Quickly, Abrams noticed a paradigm shift taking place. As a programmer, Abrams solved problems, and Friendster was facing a big one. Buoyed by press attention (including the Kimmel appearance where Abrams handed out condoms to audience members, presumably in anticipation of all the relationships Friendster could help facilitate), the site was slowing down, unable to absorb all of the incoming traffic. Servers struggled to generate customized networks for each user, all of which were dependent on who they were already connected to. A page sometimes took 40 seconds to load.

The investors considered lag time a mundane concern. Adding new features was even less attractive, as that might slow the pages down further. They wanted to focus on partnerships and on positioning Friendster as a behemoth that could attract a nine- or 10-figure purchase price. This is what venture capitalists did, scooping up 10 or 20 opportunities and hoping a handful might explode into something enormous.

But for business owners and entrepreneurs like Abrams, they didn’t have a portfolio to deal with. They were concerned only with their creation. Its failure was all-encompassing; there weren't 19 other venues to turn to if things didn't work out.

Two word balloons represent the concept of social networking
iStock

Abrams saw the need for a site reconfiguration. The board was indifferent. Eventually he was removed and assigned a role as chairman, an empty title that was taken away from him in 2005. As the board squabbled over macro issues, Abrams watched as micro issues—specifically, the site itself—deteriorated. Frustrated with wait times, users began migrating to Myspace, which offered more customizable features and let voyeurs browse profiles without "friending" others. Myspace attracted 22.1 million unique users monthly in 2005. Friendster was getting just 1.1 million.

 

By 2006, Friendster was mired in software kinks and something less tangible: a loss of cachet among users who were gravitating toward other social platforms. Though Abrams was out, investors continued to pour money into Friendster in the hopes that they could recoup costs. In 2009, they sold to MOL Global for $40 million, which would later convert the site into a social gaming destination. But it was too late. Though the site still had an immense number of users—115 million, with 75 million coming from Asia—they were passive, barely interacting with other users. By 2011, user data—photos, profiles, messages—was being purged.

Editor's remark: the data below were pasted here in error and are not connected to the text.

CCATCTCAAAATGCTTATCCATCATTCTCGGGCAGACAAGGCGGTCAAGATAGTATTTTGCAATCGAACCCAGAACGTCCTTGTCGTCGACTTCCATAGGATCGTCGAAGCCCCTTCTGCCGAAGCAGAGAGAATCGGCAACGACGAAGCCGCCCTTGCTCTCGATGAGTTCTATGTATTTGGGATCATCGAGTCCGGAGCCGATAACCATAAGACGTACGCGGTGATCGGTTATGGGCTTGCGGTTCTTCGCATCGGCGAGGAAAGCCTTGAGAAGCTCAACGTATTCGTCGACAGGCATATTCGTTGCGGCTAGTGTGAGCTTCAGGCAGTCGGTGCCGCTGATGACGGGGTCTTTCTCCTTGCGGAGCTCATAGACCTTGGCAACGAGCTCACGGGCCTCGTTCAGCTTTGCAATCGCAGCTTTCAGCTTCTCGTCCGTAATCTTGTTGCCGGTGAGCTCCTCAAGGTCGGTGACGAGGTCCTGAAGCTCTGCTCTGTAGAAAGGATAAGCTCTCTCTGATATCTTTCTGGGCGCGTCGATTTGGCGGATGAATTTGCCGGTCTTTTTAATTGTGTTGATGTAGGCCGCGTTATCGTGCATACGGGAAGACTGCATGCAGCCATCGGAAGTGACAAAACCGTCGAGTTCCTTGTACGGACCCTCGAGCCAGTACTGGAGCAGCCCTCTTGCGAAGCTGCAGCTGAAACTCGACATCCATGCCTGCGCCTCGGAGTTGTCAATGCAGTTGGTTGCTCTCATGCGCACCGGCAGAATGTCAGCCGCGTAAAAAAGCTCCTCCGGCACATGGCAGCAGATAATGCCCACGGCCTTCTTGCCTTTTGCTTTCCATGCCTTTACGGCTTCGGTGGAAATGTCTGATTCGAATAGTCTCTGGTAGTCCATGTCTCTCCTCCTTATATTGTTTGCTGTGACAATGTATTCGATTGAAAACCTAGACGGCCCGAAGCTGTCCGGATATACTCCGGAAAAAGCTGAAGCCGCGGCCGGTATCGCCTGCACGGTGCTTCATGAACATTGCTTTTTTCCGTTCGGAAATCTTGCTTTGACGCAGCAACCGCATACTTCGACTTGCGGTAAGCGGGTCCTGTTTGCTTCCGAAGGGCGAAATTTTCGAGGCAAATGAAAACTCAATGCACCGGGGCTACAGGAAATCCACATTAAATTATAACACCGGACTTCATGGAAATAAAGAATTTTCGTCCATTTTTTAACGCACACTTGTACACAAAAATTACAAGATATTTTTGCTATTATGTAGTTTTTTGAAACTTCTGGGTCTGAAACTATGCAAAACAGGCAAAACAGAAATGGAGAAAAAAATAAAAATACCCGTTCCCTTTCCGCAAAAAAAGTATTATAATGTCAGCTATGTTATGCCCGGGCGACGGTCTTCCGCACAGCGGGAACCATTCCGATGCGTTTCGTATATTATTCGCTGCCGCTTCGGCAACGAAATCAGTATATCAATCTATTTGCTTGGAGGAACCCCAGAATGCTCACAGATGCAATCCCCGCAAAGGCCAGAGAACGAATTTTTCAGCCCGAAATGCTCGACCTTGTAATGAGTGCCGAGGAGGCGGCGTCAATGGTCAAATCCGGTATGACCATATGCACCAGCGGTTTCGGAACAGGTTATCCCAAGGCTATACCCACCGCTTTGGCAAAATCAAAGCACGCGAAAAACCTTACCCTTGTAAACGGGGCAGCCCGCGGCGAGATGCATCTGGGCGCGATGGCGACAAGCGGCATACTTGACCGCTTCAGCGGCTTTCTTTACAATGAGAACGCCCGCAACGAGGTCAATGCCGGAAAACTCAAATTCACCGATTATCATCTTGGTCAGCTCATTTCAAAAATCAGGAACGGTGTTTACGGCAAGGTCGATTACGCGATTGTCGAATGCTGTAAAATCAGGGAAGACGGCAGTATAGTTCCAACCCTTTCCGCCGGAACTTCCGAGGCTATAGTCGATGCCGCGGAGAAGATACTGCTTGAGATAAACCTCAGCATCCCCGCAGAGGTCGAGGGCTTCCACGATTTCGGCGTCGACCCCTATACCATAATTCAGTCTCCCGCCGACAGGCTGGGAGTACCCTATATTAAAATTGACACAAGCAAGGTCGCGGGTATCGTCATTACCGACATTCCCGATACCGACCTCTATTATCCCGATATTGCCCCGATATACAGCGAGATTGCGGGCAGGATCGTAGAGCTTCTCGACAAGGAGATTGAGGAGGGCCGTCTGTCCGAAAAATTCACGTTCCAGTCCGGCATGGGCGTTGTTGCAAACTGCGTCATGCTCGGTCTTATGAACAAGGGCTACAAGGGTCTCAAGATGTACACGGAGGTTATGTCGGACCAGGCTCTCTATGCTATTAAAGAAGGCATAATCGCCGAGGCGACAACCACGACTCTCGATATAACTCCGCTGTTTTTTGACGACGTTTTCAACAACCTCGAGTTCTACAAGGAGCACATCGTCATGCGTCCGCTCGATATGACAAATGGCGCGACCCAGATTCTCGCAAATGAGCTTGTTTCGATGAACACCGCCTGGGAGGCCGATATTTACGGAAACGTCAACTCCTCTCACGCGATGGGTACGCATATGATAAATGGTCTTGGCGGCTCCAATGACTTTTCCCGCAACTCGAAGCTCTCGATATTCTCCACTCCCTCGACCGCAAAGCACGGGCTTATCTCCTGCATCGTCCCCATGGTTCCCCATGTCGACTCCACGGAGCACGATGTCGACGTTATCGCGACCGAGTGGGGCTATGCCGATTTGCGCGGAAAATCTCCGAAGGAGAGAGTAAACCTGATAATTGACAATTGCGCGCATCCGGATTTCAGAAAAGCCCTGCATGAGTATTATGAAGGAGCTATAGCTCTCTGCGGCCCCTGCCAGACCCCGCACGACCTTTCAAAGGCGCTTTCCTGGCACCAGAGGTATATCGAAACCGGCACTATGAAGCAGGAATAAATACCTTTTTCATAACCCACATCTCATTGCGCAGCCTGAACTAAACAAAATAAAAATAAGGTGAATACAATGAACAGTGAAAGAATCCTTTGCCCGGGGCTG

In ignoring the quality of the end-user experience, the decision-makers at Friendster had effectively buried the promise of Abrams's concept. They sold off his patents to Facebook in 2010 for $40 million. Coupled with the MOL sale, it may have been a tidy sum, but one that paled in comparison to Friendster's potential. A 2006 article in The New York Times reported with some degree of morbid fascination that if Abrams had accepted the Google offer of $30 million in 2003 in the form of stock, it would've quickly been worth $1 billion.

In the years since, Abrams has tinkered with other sites—including an evite platform called Socialzr and a news monitoring app called Nuzzel, which is still in operation—and tends to Founders Den, a club and work space in San Francisco. He's normally reticent to discuss Friendster, believing there's little point in dwelling on a missed opportunity.

The site did, ultimately, became a case study for Harvard Business School—though perhaps not in the way investors had intended. Friendster was taught as a cautionary tale, an example that not every good idea will find its way to success.

When WWF Wrestling Figures Ruled the '80s

Zorro Mendez, YouTube
Zorro Mendez, YouTube

When the action figure market heated up in the 1980s, a number of companies were delivering very positive earnings reports to shareholders. Mattel made $350 million marketing its He-Man line in 1984 alone; Hasbro's G.I. Joe regularly topped holiday wish lists curated by newspapers. So did their Transformers, which earned $300 million in 1985.

Many of the more successful figures were either based on or supported by animated shows that effectively acted as advertising for their licensed merchandise. With this template established, it's not difficult to see why toymaker LJN saw opportunity in partnering with the World Wrestling Federation (WWF), a larger-than-life parade of grapplers that clashed in weekly televised matches. The end result—a large variety of 8-inch, heavy-duty rubber figures that could withstand aggressive imaginary play—became one of the most successful toys lines of the 1980s.

A screen capture of a Hillbilly Jim LJN wrestling action figure
John Wild, YouTube

Founded in 1970 by Jack Friedman, LJN had experienced some dizzying highs and lows in the mercurial world of toymaking. In 1982, the company acquired the license to produce items based on E.T.: The Extra-Terrestrial. With other potential licensees dubious about the film's potential, LJN was able to get the rights for a relatively paltry $35,000. The movie, of course, was a massive hit and the products reaped millions of dollars in revenue. Friedman took to driving around New York with a vanity license plate that read, "Thanx ET."

Two years later, LJN was less successful when the company launched a toy line based on 1984's Dune, David Lynch's big-budget, widely ignored feature film adaptation of Frank Herbert's sci-fi novel. LJN paid $2 million for the rights and watched as kids passed up Kyle MacLachlan and sand worm toys in favor of more Star Wars items.